I’m hoping to start planting up the cut flower beds this weekend. In a pre- COVID world I would have started a week ago as the weather is warming up, but perhaps unsurprisingly I’m still waiting to finish off the edging of the cut flower patch. The delivery of the edging has been promised for this weekend so I’m hoping to be able to get the edging in so I can top up my raised beds with the leftover soil. With that done I’ll then be good to go!
While I wait I thought it would be a good opportunity to have a sort out of my tools in preparation for the ‘planting marathon’. In my own experience, you don’t need lots of tools but there are a few items that I’d class as my ‘essentials’ for gardening
Secateurs – Definitely worth spending some money on a good pair (and putting your name on so your husband doesn’t steal them). Make sure you regularly clean them to avoid bacteria growing on them and give them a regular sharpen and oil – think MOT!
Wheelbarrow – If you have a number of cut flower areas then definitely invest in one of these. They save so much time and if you don’t end up using them then you can always use it as a raised bed itself or even decorate it with a Border Terrier and some disco balls!
Digging spade and trowel – Test these out and go with the one that feels right for you. Also, think of the weight of it, digging is hard enough work without adding to it with a heavy spade.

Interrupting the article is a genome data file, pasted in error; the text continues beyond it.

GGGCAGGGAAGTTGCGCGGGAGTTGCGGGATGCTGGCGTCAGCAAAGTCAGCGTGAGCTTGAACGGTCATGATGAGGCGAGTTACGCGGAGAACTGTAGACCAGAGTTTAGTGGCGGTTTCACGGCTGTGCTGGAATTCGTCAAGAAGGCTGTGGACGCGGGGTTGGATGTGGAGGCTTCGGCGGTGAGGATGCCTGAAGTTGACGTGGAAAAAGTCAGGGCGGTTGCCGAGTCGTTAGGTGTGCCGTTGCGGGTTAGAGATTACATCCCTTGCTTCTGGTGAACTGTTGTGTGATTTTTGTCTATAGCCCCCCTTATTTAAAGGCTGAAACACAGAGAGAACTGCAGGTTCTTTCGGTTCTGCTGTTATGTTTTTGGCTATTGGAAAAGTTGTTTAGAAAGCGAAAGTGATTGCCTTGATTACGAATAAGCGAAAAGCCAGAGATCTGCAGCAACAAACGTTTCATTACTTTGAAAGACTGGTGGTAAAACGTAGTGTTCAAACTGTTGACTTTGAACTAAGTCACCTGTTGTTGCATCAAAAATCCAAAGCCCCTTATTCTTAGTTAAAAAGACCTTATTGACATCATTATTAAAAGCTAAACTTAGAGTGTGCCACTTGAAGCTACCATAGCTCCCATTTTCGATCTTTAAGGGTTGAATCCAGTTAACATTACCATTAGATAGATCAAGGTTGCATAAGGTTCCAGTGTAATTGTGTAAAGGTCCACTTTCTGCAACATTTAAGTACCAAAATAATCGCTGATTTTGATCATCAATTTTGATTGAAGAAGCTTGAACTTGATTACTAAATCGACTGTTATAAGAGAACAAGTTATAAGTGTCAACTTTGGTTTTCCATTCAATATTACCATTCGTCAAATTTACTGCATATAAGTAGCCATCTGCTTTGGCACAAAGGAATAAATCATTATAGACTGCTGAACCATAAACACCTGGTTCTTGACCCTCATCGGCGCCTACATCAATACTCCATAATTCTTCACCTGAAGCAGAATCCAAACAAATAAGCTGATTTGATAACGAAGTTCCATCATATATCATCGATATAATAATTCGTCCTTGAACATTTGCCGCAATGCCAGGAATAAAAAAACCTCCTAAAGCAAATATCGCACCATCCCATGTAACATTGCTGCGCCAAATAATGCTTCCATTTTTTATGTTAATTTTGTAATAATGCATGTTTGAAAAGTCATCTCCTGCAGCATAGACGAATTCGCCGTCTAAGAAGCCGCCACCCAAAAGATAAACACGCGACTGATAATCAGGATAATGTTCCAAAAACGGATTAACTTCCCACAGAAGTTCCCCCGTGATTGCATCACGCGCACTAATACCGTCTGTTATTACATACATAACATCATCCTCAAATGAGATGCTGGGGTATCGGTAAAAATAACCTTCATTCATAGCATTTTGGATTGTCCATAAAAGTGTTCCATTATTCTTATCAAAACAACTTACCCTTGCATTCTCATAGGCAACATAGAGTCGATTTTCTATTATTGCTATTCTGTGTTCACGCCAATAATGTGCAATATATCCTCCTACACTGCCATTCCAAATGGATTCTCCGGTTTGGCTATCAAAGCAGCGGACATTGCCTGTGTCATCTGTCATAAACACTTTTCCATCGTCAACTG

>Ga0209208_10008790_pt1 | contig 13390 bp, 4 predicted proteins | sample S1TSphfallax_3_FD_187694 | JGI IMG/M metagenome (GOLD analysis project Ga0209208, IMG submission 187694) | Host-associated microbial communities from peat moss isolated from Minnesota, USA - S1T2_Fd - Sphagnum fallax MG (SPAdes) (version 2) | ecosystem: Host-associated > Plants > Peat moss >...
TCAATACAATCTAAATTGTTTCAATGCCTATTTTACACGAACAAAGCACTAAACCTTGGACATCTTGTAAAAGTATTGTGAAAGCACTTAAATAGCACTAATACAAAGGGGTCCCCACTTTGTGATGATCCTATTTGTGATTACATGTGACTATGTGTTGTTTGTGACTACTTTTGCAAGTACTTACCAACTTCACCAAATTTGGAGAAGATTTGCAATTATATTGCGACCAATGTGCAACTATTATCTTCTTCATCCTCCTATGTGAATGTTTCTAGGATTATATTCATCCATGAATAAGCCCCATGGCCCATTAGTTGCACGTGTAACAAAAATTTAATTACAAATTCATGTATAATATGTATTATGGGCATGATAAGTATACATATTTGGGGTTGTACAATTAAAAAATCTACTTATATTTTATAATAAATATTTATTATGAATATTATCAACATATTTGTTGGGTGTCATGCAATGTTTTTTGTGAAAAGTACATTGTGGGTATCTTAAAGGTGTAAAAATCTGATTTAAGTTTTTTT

Hand fork – This is my absolute go-to tool. I don’t have a digging fork as I find using my handheld one so much easier. They are also fabulous for weeding, turning soil over and planting up.
Watering can – I have a couple of these, a small one for watering small areas and a larger one with a spray head for watering larger areas. I also have a hosepipe as it just helps save time when watering all four beds at once.
Gardening gloves – Another item you can’t live without, plus it protects the health of your hands and nails too.
Radio – An absolute must, I love listening to music when I garden and if you’re interested Radio 2 is my go-to, I mean who doesn’t love a little Steve Wright in the afternoon.
Jobs for the weekend
- Deadhead daffodils and other spring bulbs, but leave the foliage to die back naturally. This helps all of the nutrients return back to the bulb.
- Give dogwoods and willows a good prune to help promote new growth. Keep your willow prunings to as you can use them for natural wreath structures.
- Now is the time to plant summer-flowering bulbs and roses and to feed, feed, feed. I use liquid seaweed, mulch and compost and will feed everything – flowerbeds, shrubs and hedges.
Find out more about me – www.flowersandlifestylebymargot.co.uk